LEGISLATION PROBLEMS: A loophole in the start date of the cashless debit card (pictured) could lead to people moving out of the region before December 21 to escape its roll-out.
LEGISLATION PROBLEMS: A loophole in the start date of the cashless debit card (pictured) could lead to people moving out of the region before December 21 to escape its roll-out. Amanda Coop

CASHLESS LOOPHOLE: 14 days to escape card rollout

A LAST-MINUTE exodus of welfare families to Maryborough is still possible as the Cashless Card deadline looms.

The Chronicle can reveal the legislation is yet to come into effect.

Amid fears of a potential "welfare migration" from Hervey Bay to Maryborough as families seek to avoid the card's rollout next year, the Department of Social Services has repeatedly reminded residents they will not be exempt from the program should they move away.

But the Chronicle understands eligibility for the program does not apply until three months after the Act receives royal assent.

This means the legislation is due to come into effect on December 21, still leaving a two-week window for people looking to avoid the roll-out.

The legislation to trial the card in Hinkler was passed in the Senate on September 11 following a tight 33-32 vote.

A DSS spokesman confirmed eligible participants included under 35-years-old and receive Newstart, Youth Allowance (Jobseeker) or Single and Partnered Parenting Payments that were "living in the Bundaberg and Hervey Bay region as at 21 December 2018".

"A person is placed on the cashless debit card so long as they continue to meet the payment and age criteria, even if they move to a non-cashless debit card area," the spokesman said.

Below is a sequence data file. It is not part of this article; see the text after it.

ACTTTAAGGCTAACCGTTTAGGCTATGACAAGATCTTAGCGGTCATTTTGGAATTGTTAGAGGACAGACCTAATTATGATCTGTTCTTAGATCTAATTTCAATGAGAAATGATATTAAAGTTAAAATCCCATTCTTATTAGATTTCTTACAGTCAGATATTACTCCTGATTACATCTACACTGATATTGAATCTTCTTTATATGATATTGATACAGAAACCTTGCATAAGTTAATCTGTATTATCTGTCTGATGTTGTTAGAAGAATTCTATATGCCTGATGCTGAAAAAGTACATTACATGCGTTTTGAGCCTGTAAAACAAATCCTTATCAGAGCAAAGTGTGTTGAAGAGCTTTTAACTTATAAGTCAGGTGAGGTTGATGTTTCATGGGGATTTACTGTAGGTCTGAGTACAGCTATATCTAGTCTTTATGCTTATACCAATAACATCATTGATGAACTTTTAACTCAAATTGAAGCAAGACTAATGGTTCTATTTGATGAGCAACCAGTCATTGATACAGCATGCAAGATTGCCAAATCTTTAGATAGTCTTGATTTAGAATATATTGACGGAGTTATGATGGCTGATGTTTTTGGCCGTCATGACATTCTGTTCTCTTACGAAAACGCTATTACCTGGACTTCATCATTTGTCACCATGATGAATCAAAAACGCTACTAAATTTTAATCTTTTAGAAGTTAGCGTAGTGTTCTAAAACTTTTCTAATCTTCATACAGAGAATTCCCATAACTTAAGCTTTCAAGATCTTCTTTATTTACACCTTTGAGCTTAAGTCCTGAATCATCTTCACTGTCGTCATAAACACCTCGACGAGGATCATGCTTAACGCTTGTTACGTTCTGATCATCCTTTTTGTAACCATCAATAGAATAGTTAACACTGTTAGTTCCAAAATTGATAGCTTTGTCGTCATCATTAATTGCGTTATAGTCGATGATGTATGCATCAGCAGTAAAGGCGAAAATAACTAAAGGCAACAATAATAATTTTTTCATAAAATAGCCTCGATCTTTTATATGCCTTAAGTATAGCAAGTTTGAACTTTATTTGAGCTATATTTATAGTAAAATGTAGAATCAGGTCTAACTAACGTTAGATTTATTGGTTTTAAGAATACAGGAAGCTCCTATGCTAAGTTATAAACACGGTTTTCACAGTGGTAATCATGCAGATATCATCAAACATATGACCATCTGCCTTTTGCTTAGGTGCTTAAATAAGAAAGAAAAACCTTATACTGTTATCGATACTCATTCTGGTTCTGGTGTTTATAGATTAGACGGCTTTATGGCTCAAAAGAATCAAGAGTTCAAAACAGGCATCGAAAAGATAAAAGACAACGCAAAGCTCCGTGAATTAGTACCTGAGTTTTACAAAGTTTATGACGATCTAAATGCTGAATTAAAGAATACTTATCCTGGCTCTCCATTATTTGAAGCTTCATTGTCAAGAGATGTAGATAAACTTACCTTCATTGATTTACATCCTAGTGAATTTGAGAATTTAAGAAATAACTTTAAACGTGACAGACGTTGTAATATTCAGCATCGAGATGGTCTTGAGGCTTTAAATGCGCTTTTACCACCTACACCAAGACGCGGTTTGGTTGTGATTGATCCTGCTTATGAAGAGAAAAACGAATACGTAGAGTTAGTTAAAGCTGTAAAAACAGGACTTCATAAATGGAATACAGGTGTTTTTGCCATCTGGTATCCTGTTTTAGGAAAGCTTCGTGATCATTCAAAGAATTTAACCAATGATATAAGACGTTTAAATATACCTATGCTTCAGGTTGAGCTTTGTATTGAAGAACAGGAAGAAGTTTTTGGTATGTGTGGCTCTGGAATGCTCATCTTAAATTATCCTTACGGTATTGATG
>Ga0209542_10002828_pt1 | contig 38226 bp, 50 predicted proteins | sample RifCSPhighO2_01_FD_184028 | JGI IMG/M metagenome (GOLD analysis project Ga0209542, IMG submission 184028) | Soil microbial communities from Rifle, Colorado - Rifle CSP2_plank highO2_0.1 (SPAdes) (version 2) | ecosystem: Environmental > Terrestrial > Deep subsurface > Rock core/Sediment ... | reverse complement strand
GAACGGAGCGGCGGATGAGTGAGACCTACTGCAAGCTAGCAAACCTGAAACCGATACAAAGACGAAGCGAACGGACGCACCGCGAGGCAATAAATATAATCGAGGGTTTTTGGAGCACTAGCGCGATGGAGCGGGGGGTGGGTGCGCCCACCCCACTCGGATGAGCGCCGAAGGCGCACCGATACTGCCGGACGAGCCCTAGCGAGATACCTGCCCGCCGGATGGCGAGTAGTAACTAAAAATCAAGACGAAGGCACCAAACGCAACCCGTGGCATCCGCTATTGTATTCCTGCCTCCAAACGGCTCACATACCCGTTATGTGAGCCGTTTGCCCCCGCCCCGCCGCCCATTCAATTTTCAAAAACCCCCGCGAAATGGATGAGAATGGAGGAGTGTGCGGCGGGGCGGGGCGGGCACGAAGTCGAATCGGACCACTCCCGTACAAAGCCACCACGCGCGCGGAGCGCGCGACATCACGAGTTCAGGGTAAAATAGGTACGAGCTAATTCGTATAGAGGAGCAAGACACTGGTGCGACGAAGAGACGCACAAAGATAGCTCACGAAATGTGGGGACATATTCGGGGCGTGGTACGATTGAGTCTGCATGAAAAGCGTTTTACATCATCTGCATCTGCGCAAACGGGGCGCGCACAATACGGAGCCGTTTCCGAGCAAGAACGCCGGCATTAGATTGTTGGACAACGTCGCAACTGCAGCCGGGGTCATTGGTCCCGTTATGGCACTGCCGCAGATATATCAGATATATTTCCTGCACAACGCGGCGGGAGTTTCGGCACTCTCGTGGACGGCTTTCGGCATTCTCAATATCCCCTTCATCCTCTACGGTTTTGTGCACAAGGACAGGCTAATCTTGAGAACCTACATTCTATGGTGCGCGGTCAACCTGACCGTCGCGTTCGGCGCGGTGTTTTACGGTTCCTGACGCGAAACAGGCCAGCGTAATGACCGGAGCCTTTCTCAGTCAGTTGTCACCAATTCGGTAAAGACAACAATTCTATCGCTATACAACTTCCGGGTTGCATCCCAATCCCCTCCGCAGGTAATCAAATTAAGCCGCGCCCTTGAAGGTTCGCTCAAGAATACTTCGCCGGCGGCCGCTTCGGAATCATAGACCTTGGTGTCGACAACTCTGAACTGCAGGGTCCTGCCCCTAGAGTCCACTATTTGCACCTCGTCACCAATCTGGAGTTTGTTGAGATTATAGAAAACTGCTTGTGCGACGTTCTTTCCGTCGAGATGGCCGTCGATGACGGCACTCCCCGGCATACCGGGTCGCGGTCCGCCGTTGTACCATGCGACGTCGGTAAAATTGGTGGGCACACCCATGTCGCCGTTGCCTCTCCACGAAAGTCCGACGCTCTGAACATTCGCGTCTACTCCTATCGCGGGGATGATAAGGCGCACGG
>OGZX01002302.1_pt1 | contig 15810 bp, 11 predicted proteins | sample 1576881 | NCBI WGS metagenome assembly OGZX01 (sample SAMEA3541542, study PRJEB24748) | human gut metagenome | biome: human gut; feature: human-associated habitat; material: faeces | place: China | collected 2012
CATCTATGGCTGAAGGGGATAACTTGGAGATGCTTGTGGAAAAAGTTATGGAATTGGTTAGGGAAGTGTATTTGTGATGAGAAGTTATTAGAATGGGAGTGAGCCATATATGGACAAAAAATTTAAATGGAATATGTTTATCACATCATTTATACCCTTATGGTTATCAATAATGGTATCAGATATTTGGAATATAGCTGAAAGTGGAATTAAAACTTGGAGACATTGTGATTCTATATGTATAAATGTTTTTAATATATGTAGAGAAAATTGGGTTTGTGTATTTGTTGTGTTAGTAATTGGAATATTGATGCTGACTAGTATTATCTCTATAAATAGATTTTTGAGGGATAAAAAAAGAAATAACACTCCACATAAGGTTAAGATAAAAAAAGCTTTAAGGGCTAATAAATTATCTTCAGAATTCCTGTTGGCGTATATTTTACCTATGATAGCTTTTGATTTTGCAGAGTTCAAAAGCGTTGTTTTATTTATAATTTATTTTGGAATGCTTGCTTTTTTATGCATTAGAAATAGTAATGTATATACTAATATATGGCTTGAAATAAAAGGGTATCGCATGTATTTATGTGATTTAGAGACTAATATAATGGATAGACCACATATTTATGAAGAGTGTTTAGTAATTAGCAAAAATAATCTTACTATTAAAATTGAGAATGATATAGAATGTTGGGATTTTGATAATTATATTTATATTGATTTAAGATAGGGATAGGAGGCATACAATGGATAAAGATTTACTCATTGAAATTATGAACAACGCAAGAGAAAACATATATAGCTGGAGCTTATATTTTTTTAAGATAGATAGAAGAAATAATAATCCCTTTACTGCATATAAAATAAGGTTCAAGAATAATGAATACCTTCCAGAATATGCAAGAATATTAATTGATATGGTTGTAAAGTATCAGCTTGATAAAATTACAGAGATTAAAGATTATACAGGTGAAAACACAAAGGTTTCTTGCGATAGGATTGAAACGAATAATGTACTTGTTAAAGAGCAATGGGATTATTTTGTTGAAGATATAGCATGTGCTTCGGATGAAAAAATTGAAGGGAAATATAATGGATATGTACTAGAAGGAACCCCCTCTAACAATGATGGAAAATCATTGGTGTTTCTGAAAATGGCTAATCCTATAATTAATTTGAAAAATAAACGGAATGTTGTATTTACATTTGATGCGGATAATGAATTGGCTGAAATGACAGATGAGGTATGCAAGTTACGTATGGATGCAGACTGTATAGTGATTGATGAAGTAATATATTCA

"Participant numbers did not dramatically change in the Goldfields, East Kimberley or Ceduna before these trials commenced."

Concerns of a potential exodus to Hinkler's surrounding towns were first raised by Maryborough's Chamber of Commerce president Lance Stone, pictured, in May.

Mr Stone told the Chronicle yesterday his issue with the cashless card was the message it would send for people who used their payments fairly.

"Because we, as a community, are unable to provide meaningful employment to people, they're essentially being told by the government they can't be trusted with their money," he said.

"It's the concern of Big Brother controlling discretionary spending in town.

"To judge and discriminate on the basis of wealth is quite archaic in my view."

The revelation comes days after the Chronicle spoke with families in Hervey Bay who were receiving letters informing them of the card's pending roll-out on January 29, 2019.

People placed on the card will have cash withdrawals limited to 20 per cent of their welfare payment. About 6000 people in the Hinkler region will be placed on the card.